Cuts to frontline fire fighting in Somerset were confirmed yesterday as councillors agreed a modest council tax rise to help fund services.
Fire bosses admitted some of Devon and Somerset’s 85 – mostly rural – fire stations could also be sold under plans to tackle a financial black hole.
Devon and Somerset Fire and Rescue Service will see its debt spiralling to £36 million in the next five years. It said it would seek to increase the revenue it raises from commercial activities, such as selling assets.
Councillors at Devon and Somerset Fire Authority yesterday approved a 1.99 per cent council tax rise to partially plug the funding gap left by the third worst grant cut in the country by the Government.
Its share of bills in the two counties will rise by £1.47 a year. By keeping the increase below 2 per cent members avoided triggering an automatic referendum, demanded by Communities Secretary Eric Pickles, which would have cost around £2.3million.
But its plan, which centre around scaling back the largest fleet of fire engines outside London by ushering in the so-called “light response pump”, will see the authority shatter its debt ceiling of 5 per cent by 2019. Treasurer Kevin Woodward said the projected debt would need to be paid off by an increase in revenue from commercial activities.
However, he described the predicted overspend – debt currently stands at £4.6million – as equivalent to a 36 per cent mortgage on the service’s £100million property estate.
“It is sizeable amount of money which will need to be mitigated as much as possible by any surpluses in the commercial area,” he told a meeting of the authority.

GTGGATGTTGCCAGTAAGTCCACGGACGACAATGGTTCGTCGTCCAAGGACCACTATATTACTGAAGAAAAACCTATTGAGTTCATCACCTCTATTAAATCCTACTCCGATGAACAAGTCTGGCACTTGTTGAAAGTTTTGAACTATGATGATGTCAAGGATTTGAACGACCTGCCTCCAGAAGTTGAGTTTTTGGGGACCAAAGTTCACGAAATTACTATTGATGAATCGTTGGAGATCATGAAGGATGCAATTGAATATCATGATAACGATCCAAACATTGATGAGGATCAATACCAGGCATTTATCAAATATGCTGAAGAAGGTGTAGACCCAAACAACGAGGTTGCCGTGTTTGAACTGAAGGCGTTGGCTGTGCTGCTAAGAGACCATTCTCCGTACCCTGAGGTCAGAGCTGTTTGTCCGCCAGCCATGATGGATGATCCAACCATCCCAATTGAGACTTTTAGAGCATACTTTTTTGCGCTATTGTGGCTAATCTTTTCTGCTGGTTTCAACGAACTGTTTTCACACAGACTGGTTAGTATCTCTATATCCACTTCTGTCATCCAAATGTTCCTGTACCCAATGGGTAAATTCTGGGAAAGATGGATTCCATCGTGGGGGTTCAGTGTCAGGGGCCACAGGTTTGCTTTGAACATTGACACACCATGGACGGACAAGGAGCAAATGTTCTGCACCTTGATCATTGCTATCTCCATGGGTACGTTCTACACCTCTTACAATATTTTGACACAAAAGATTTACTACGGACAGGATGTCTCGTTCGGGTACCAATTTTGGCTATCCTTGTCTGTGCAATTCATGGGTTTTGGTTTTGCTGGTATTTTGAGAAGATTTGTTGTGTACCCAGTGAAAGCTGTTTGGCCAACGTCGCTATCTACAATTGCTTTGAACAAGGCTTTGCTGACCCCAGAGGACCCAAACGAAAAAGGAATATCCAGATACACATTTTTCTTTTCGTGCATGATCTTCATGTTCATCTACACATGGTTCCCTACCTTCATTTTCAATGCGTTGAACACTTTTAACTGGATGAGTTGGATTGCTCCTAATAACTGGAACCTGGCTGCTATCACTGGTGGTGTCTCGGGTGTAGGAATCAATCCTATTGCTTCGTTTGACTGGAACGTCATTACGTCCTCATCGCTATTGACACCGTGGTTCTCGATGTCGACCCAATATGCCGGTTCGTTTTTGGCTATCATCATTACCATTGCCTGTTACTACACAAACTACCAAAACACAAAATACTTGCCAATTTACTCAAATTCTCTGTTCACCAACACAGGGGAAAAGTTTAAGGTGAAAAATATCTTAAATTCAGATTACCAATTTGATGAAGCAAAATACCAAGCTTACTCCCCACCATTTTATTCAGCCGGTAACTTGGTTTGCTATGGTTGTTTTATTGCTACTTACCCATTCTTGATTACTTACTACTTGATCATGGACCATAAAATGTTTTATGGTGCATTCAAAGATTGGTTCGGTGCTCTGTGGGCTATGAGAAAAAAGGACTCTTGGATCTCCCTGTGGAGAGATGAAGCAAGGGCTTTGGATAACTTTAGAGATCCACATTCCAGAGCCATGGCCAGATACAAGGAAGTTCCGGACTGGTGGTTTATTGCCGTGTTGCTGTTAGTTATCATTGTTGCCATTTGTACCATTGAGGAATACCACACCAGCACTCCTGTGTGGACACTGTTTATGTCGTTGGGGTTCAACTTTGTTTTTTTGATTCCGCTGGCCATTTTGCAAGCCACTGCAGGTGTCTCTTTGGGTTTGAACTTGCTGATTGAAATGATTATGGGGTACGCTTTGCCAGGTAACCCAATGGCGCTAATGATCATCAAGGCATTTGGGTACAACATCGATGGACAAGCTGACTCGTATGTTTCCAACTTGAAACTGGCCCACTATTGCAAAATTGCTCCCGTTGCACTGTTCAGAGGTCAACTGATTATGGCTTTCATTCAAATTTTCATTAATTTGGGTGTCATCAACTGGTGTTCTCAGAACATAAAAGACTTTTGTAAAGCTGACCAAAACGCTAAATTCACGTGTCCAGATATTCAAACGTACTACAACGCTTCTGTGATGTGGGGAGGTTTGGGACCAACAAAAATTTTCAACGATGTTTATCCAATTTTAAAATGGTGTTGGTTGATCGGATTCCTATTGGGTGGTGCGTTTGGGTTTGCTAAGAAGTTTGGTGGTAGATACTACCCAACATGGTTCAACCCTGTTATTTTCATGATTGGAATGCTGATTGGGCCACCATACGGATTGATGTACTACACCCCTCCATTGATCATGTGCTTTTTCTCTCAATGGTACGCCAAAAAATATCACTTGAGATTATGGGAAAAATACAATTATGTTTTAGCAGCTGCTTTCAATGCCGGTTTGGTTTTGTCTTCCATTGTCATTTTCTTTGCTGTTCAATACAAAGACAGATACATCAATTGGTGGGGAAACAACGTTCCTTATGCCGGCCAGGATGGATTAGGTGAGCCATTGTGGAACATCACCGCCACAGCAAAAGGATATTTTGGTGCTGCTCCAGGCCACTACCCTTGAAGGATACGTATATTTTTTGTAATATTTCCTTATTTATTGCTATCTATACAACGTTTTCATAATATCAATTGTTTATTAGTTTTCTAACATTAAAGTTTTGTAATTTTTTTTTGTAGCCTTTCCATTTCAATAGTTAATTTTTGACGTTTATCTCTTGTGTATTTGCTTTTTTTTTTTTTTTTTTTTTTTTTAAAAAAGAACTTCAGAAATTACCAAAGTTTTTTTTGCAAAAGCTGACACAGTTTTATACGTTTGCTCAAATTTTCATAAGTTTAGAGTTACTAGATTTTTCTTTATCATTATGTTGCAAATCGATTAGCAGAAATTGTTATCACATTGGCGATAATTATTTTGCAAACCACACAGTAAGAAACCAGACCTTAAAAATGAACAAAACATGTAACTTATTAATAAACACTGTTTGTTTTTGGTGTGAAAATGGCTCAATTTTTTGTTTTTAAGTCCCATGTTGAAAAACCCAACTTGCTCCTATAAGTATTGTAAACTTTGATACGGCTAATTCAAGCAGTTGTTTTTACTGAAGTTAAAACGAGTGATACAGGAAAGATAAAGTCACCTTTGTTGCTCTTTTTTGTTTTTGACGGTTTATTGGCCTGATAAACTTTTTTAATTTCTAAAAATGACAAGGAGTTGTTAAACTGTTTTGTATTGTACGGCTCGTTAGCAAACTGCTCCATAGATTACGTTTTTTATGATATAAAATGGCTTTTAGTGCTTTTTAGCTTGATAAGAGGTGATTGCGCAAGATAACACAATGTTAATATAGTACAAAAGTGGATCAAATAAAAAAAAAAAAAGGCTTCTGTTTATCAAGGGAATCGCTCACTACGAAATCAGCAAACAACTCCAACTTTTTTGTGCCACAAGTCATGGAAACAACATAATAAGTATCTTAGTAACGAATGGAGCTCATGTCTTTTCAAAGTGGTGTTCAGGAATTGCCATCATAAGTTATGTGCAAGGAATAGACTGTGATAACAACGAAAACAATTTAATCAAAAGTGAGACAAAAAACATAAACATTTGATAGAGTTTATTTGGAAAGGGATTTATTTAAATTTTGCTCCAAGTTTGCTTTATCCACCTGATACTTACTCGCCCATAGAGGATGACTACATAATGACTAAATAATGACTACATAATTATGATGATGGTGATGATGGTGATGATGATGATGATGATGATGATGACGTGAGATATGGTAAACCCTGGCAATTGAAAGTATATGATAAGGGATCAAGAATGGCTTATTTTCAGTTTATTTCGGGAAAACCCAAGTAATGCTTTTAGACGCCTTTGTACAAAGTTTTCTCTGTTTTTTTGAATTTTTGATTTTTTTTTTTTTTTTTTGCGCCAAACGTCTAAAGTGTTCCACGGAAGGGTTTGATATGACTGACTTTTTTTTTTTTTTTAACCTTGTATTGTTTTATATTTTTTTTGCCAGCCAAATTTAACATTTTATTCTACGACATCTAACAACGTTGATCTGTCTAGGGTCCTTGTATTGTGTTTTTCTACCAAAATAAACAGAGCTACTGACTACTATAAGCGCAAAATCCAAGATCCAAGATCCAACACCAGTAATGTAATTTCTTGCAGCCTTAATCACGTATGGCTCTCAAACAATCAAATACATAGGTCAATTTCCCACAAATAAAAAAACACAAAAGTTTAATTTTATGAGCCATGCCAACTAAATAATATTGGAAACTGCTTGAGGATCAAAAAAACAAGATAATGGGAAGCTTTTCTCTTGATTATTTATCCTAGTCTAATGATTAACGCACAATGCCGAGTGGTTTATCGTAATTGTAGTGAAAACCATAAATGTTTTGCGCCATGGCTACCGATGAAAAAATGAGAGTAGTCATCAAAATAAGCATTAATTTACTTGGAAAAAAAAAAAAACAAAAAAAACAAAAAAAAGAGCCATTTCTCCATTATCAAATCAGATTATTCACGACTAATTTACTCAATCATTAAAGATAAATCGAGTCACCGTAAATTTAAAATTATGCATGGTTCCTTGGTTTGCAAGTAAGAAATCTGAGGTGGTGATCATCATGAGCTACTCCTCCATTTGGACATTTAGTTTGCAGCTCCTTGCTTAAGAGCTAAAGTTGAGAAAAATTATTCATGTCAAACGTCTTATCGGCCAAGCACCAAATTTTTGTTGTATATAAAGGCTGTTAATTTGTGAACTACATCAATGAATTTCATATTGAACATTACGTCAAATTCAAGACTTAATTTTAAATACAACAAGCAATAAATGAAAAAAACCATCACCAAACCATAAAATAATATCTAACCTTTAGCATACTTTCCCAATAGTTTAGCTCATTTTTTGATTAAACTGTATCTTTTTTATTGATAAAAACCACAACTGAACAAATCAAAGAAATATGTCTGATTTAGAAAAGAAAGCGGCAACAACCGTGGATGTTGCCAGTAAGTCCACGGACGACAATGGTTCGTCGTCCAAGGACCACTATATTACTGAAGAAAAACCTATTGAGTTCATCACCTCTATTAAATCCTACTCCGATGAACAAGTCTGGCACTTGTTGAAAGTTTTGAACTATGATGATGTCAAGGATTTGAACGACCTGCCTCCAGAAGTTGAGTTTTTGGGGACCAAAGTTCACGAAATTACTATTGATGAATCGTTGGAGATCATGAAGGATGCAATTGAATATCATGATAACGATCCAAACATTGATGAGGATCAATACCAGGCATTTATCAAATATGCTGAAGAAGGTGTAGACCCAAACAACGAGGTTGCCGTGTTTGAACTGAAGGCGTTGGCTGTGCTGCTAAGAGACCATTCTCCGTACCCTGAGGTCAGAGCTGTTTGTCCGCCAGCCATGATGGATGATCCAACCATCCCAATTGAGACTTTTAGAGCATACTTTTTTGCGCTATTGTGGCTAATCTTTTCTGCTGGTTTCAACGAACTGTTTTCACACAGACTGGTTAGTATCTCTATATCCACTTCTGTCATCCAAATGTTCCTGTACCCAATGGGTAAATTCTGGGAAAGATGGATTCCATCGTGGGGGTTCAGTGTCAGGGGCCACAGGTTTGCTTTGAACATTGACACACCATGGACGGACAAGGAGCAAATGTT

Devon and Somerset Fire and Rescue Service announced plans last month to shed 150 jobs voluntarily in response to a grant cut by £5.5 million or 17 per cent over two years. It also seeks to scale down three of Plymouth’s seven crews to “on-call”, doing the same with one crew in Taunton, one in Torquay and another in Ilfracombe.
Chief Fire Officer Lee Howell said rural operations found it harder to make savings than their urban counterparts, who have more whole-time staff and scope for cuts or changes.
He told the authority meeting, at fire service headquarters in Clyst St George, outside Exeter, that a disposal list of estate property, which includes 85 mostly rural fire stations, would be drawn up.
But he warned that he was “limited” as to how much he could do without “compromising operational performance”.
The Fire Brigades Union (FBU) backed the rise in bills but said the corporate plan under consultation would leave the public waiting longer for a fire engine.
Speaking after the meeting, FBU chairman in the two counties Bob Walker said he “dreaded to think” what would have to be cut without the 2 per cent rise.
“But taking away fire engines from the front line is not the way forward for the general public,” he added.